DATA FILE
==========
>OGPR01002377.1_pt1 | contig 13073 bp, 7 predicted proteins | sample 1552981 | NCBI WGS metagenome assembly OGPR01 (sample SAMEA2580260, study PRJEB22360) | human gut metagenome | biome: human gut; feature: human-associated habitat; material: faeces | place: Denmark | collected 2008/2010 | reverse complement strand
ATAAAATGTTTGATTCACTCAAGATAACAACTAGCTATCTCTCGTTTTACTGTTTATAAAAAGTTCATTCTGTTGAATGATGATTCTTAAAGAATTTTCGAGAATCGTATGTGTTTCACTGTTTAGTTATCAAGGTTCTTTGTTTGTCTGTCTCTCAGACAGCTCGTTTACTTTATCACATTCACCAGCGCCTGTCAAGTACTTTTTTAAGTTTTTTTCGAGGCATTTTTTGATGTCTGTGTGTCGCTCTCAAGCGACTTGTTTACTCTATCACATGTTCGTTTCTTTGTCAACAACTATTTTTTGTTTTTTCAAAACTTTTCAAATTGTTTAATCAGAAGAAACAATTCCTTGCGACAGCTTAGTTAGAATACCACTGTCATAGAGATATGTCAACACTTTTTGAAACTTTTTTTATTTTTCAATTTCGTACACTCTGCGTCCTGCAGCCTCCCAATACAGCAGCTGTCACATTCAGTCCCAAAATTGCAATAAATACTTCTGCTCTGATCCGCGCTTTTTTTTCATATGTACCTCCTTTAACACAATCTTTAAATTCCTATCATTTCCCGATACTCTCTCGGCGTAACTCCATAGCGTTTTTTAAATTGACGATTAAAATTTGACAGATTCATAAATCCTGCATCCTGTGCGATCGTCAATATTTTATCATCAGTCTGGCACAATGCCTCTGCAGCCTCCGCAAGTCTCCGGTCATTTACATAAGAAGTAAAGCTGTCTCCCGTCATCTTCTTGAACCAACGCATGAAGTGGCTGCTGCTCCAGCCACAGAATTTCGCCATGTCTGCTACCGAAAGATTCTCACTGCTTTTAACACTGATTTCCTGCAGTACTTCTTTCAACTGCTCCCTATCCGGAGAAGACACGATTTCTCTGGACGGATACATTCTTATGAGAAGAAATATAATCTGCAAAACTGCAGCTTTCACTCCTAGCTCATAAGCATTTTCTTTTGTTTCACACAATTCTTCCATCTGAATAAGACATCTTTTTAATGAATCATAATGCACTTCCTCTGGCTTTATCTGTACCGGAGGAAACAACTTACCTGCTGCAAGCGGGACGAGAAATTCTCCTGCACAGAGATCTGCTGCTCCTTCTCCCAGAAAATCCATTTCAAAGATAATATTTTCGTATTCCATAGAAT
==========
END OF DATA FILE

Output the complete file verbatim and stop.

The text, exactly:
>OGPR01002377.1_pt1 | contig 13073 bp, 7 predicted proteins | sample 1552981 | NCBI WGS metagenome assembly OGPR01 (sample SAMEA2580260, study PRJEB22360) | human gut metagenome | biome: human gut; feature: human-associated habitat; material: faeces | place: Denmark | collected 2008/2010 | reverse complement strand
ATAAAATGTTTGATTCACTCAAGATAACAACTAGCTATCTCTCGTTTTACTGTTTATAAAAAGTTCATTCTGTTGAATGATGATTCTTAAAGAATTTTCGAGAATCGTATGTGTTTCACTGTTTAGTTATCAAGGTTCTTTGTTTGTCTGTCTCTCAGACAGCTCGTTTACTTTATCACATTCACCAGCGCCTGTCAAGTACTTTTTTAAGTTTTTTTCGAGGCATTTTTTGATGTCTGTGTGTCGCTCTCAAGCGACTTGTTTACTCTATCACATGTTCGTTTCTTTGTCAACAACTATTTTTTGTTTTTTCAAAACTTTTCAAATTGTTTAATCAGAAGAAACAATTCCTTGCGACAGCTTAGTTAGAATACCACTGTCATAGAGATATGTCAACACTTTTTGAAACTTTTTTTATTTTTCAATTTCGTACACTCTGCGTCCTGCAGCCTCCCAATACAGCAGCTGTCACATTCAGTCCCAAAATTGCAATAAATACTTCTGCTCTGATCCGCGCTTTTTTTTCATATGTACCTCCTTTAACACAATCTTTAAATTCCTATCATTTCCCGATACTCTCTCGGCGTAACTCCATAGCGTTTTTTAAATTGACGATTAAAATTTGACAGATTCATAAATCCTGCATCCTGTGCGATCGTCAATATTTTATCATCAGTCTGGCACAATGCCTCTGCAGCCTCCGCAAGTCTCCGGTCATTTACATAAGAAGTAAAGCTGTCTCCCGTCATCTTCTTGAACCAACGCATGAAGTGGCTGCTGCTCCAGCCACAGAATTTCGCCATGTCTGCTACCGAAAGATTCTCACTGCTTTTAACACTGATTTCCTGCAGTACTTCTTTCAACTGCTCCCTATCCGGAGAAGACACGATTTCTCTGGACGGATACATTCTTATGAGAAGAAATATAATCTGCAAAACTGCAGCTTTCACTCCTAGCTCATAAGCATTTTCTTTTGTTTCACACAATTCTTCCATCTGAATAAGACATCTTTTTAATGAATCATAATGCACTTCCTCTGGCTTTATCTGTACCGGAGGAAACAACTTACCTGCTGCAAGCGGGACGAGAAATTCTCCTGCACAGAGATCTGCTGCTCCTTCTCCCAGAAAATCCATTTCAAAGATAATATTTTCGTATTCCATAGAAT